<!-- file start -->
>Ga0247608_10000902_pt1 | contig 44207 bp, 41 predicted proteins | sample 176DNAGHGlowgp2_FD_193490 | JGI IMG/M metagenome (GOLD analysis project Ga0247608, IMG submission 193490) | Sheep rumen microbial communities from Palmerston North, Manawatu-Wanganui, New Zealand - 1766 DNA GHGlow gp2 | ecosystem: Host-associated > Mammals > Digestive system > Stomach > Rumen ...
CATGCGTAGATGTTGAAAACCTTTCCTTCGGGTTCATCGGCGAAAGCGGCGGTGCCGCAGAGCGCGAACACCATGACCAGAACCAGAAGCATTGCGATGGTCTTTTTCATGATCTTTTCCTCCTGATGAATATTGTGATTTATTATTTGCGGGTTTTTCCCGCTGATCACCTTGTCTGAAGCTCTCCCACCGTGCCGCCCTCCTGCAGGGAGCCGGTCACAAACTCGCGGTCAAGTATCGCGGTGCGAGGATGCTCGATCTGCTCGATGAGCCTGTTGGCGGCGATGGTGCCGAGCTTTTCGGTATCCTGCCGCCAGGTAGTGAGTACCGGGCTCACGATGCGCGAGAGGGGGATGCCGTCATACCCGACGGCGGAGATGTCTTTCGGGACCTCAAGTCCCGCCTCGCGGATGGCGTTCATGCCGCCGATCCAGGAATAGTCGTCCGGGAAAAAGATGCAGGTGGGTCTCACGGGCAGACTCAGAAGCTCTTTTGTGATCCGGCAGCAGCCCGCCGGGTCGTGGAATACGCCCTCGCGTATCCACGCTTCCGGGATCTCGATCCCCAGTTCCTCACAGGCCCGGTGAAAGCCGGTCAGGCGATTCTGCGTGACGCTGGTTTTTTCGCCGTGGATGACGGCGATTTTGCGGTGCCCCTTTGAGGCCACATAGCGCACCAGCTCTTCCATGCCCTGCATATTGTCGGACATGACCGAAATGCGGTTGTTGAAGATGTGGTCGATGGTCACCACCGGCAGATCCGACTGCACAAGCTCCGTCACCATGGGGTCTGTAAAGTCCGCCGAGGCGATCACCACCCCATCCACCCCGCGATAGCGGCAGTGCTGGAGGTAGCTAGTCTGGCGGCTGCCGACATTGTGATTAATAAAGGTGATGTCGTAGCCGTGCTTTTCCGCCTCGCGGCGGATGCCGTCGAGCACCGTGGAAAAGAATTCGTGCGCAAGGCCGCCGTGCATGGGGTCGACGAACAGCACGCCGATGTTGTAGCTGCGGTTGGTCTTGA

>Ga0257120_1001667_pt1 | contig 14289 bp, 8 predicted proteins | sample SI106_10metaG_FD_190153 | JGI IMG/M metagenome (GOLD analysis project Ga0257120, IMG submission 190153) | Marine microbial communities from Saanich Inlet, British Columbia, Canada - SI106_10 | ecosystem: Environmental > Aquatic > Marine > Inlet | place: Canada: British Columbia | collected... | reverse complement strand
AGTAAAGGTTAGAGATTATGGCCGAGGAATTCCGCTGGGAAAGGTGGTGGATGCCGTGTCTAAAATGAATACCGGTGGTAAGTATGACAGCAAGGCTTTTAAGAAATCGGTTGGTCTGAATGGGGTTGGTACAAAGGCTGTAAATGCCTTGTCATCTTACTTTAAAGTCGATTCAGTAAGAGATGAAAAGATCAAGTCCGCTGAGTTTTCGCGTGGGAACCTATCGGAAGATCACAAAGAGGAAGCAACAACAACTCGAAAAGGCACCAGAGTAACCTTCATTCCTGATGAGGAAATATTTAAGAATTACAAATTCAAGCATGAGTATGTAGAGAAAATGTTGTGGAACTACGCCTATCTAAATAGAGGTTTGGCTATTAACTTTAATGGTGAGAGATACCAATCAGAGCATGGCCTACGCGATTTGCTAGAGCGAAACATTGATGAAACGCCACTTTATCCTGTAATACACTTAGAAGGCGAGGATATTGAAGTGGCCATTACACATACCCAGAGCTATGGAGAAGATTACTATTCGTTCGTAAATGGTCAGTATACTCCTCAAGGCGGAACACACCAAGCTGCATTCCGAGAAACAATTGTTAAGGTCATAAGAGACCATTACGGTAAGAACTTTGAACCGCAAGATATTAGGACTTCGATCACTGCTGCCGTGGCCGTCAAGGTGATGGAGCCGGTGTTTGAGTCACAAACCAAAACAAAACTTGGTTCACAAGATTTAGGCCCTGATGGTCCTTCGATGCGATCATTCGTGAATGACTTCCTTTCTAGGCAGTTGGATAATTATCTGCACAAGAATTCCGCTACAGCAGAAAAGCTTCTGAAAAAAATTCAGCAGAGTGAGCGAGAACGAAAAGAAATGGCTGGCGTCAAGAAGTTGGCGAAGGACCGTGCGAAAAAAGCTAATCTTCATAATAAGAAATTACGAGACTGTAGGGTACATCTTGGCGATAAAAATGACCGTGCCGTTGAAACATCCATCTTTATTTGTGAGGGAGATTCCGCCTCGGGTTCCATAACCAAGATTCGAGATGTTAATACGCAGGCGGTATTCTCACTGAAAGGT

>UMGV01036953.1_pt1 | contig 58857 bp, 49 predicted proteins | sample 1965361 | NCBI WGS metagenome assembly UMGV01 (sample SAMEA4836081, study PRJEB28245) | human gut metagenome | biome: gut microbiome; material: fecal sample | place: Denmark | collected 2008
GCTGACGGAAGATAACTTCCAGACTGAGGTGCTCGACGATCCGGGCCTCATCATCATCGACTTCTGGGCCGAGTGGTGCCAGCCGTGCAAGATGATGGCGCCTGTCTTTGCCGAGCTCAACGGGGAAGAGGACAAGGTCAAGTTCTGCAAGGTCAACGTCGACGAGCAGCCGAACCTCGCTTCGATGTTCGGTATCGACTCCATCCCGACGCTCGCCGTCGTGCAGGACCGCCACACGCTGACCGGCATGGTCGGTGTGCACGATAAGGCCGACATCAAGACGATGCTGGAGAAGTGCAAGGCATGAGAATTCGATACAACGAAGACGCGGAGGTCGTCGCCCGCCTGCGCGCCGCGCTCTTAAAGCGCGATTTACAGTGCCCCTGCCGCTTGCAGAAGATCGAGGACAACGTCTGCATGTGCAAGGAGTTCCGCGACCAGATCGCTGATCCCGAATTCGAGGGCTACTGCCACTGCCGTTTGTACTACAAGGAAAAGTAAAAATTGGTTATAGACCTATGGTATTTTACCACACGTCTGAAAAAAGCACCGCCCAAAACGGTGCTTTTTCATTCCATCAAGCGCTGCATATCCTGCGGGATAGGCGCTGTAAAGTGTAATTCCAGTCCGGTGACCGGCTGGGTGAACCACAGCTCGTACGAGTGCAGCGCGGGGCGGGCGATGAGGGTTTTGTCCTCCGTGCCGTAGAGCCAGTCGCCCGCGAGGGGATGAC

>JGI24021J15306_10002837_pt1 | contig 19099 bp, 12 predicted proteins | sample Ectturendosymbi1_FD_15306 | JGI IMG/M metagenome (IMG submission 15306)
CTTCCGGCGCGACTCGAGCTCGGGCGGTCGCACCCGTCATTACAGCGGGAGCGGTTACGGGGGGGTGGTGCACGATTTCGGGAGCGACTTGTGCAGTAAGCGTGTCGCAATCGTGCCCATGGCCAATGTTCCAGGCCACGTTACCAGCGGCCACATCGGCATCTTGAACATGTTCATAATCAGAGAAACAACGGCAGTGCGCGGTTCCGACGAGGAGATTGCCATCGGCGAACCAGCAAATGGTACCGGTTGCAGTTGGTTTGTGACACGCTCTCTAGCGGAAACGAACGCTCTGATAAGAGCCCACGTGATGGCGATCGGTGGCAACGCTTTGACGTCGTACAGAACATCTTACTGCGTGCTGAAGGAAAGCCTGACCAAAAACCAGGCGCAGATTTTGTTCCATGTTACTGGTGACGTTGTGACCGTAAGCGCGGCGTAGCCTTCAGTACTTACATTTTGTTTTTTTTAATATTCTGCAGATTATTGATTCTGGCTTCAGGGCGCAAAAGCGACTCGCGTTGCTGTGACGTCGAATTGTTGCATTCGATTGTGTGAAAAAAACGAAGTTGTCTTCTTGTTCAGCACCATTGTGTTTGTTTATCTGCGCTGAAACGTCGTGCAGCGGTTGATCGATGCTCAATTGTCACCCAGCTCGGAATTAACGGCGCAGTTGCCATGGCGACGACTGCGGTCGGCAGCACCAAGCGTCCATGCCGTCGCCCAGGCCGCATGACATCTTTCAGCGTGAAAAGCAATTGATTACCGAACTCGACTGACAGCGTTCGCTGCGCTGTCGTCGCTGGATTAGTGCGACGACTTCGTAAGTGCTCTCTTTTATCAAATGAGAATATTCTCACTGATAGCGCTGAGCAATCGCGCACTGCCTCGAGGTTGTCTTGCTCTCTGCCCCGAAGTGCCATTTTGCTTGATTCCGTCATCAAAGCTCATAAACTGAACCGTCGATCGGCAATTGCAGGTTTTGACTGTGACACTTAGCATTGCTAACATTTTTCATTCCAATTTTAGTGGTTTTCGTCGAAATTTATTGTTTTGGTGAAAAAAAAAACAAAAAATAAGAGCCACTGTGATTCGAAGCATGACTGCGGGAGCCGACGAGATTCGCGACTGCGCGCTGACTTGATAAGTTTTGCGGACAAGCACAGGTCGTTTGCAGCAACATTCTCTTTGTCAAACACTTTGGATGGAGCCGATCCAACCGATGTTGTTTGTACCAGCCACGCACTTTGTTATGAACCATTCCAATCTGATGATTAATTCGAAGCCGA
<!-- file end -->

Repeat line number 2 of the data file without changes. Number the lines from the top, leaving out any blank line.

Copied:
CATGCGTAGATGTTGAAAACCTTTCCTTCGGGTTCATCGGCGAAAGCGGCGGTGCCGCAGAGCGCGAACACCATGACCAGAACCAGAAGCATTGCGATGGTCTTTTTCATGATCTTTTCCTCCTGATGAATATTGTGATTTATTATTTGCGGGTTTTTCCCGCTGATCACCTTGTCTGAAGCTCTCCCACCGTGCCGCCCTCCTGCAGGGAGCCGGTCACAAACTCGCGGTCAAGTATCGCGGTGCGAGGATGCTCGATCTGCTCGATGAGCCTGTTGGCGGCGATGGTGCCGAGCTTTTCGGTATCCTGCCGCCAGGTAGTGAGTACCGGGCTCACGATGCGCGAGAGGGGGATGCCGTCATACCCGACGGCGGAGATGTCTTTCGGGACCTCAAGTCCCGCCTCGCGGATGGCGTTCATGCCGCCGATCCAGGAATAGTCGTCCGGGAAAAAGATGCAGGTGGGTCTCACGGGCAGACTCAGAAGCTCTTTTGTGATCCGGCAGCAGCCCGCCGGGTCGTGGAATACGCCCTCGCGTATCCACGCTTCCGGGATCTCGATCCCCAGTTCCTCACAGGCCCGGTGAAAGCCGGTCAGGCGATTCTGCGTGACGCTGGTTTTTTCGCCGTGGATGACGGCGATTTTGCGGTGCCCCTTTGAGGCCACATAGCGCACCAGCTCTTCCATGCCCTGCATATTGTCGGACATGACCGAAATGCGGTTGTTGAAGATGTGGTCGATGGTCACCACCGGCAGATCCGACTGCACAAGCTCCGTCACCATGGGGTCTGTAAAGTCCGCCGAGGCGATCACCACCCCATCCACCCCGCGATAGCGGCAGTGCTGGAGGTAGCTAGTCTGGCGGCTGCCGACATTGTGATTAATAAAGGTGATGTCGTAGCCGTGCTTTTCCGCCTCGCGGCGGATGCCGTCGAGCACCGTGGAAAAGAATTCGTGCGCAAGGCCGCCGTGCATGGGGTCGACGAACAGCACGCCGATGTTGTAGCTGCGGTTGGTCTTGA